The honorable thing to do for Afghan refugees: Given the anti-refugee hysteria fanned by President-elect Donald Trump and some of his backers, extending a special visa program for Afghans who helped U.S. forces is a big win for our values. But Congress also needs to do more to make sure Afghan refugees succeed.
The date that, 75 years later, must still be recalled: Three quarters of a century have now passed since the bombing of Pearl Harbor on Dec. 7, 1941, a human lifespan, give or take. The men and women who served on that “date which will live in infamy” are almost all gone.
Dan Walters explores the implications of repealing Obamacare and points out that it would hit Republicans’ constituents hard.
Jim Gonzalez: President Obama should pardon “dreamers” to stop the Trump deportations.
Robert Blair Osborn: We should all think about quitting social media.
Chad Hanson: How logging proponents ignore science in the Sierra.
Miami Herald: Pearl Harbor foes must keep order. Wednesday marks the 75th anniversary of the attack on Pearl Harbor. Now, America’s two main antagonists in that war – Germany and Japan – will have to become more prominent defenders of the international order the United States built after its victory.
San Francisco Chronicle: California attorney general must fix state’s gang database now.
Los Angeles Times: Earthquakes are equal-opportunity destroyers.
Orange County Register: How should California Democrats use their supermajority?
The (San Jose) Mercury News: Housing shortage doesn’t excuse deadly Oakland inferno.
The (Raleigh) News & Observer: Pat McCrory’s governorship stands as a cautionary tale for any politician who would seek to take the helm without a sense of where to go.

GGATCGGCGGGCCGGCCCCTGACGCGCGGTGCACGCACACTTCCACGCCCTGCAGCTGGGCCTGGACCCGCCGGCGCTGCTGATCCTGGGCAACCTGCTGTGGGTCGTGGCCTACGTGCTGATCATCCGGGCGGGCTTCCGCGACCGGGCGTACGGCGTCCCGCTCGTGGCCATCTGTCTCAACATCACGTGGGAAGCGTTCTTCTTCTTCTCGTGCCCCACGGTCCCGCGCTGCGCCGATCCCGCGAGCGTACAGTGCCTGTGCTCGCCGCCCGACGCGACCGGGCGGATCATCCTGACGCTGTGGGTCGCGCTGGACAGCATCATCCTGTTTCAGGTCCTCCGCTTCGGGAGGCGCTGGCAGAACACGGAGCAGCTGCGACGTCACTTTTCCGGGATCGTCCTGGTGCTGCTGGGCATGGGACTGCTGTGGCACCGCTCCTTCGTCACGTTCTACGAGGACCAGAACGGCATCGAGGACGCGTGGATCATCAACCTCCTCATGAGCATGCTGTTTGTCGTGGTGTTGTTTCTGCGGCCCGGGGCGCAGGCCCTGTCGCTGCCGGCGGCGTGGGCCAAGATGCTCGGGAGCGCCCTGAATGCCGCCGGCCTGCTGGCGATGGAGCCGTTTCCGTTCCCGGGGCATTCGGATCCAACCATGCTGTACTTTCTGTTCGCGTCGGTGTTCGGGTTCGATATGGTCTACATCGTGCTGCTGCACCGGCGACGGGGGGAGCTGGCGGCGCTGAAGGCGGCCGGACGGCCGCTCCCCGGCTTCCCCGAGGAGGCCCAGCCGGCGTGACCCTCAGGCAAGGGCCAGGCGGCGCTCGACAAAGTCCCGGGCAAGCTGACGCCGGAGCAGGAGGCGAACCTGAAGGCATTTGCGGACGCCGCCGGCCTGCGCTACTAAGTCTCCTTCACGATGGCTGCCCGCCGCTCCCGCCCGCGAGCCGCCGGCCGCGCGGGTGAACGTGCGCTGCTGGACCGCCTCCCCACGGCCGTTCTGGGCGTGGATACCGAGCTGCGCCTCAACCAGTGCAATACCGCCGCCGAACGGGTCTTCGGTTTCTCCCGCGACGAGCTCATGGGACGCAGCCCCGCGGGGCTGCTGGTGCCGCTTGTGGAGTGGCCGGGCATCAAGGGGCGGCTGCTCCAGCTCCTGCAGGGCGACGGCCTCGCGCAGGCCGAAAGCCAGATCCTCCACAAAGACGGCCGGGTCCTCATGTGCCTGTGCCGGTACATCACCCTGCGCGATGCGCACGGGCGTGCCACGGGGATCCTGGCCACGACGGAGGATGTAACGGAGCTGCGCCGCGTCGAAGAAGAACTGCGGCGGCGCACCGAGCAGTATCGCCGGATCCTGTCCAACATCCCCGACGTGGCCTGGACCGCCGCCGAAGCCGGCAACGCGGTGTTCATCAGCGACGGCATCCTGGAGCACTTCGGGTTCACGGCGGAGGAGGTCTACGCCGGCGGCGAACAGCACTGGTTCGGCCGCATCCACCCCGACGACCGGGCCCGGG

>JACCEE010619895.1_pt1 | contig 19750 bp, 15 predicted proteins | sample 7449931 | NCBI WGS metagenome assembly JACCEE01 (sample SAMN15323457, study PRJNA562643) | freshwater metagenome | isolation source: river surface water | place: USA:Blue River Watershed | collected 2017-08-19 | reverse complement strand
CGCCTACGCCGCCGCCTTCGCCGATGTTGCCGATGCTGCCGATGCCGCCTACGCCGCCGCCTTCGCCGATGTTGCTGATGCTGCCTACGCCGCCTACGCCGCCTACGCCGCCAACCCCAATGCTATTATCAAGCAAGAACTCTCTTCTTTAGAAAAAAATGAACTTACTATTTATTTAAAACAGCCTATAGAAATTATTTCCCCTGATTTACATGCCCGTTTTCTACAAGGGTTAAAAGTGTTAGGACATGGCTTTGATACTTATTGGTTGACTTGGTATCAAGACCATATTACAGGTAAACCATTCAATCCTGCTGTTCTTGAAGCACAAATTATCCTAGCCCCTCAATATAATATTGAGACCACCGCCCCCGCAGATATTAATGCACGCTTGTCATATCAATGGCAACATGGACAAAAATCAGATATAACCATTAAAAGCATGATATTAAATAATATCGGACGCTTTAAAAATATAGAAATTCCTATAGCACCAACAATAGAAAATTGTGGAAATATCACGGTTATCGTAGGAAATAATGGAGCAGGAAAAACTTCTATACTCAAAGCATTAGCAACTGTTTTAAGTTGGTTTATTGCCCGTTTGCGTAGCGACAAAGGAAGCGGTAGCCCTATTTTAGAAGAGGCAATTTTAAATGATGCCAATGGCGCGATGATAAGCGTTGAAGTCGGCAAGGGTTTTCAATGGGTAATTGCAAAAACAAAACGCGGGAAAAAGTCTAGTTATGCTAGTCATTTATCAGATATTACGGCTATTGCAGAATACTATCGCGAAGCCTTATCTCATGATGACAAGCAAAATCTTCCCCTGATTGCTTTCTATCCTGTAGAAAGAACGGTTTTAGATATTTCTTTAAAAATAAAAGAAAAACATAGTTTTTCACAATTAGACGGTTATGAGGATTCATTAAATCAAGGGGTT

Kathleen Parker: Will Electoral College be brave and stop Trump?
Ruben Navarrette: Trump’s Cabinet picks antagonize Latinos.
Dana Milbank: ‘Pizzagate’ could be the new normal.
Letters to the editor
Taking a chance
The California State Lands Commission, a rather obscure state entity, took the rather bold step of confronting Silicon Valley billionaire Vinod Khosla.
Khosla owns the land above Martins Beach, a lovely strip of San Mateo County beach, including the access road to it, and is battling state efforts to require that he allow unfettered access.
“We aren’t backing off,” Lt. Gov. Gavin Newsom, one of three Lands Commission members, told the audience of perhaps 100 people, many of them advocates for beach access.
The commission voted to begin the process of invoking eminent domain. But Newsom made clear he hopes for a settlement. That’s wise. The cost is one issue. The commission staff pegs the cost of seizing the access road at $360,000. Khosla’s lawyers have put the cost at tens of millions.
More ominous, however, is Khosla’s threat to press his suit challenging the state’s authority to require beach access. Perhaps, the state would prevail and uphold long-standing law that the public must have access to beaches.
Then again, a U.S. Supreme Court, filled by an appointee of President/real estate mogul Donald Trump, could decide that property owners’ rights are paramount.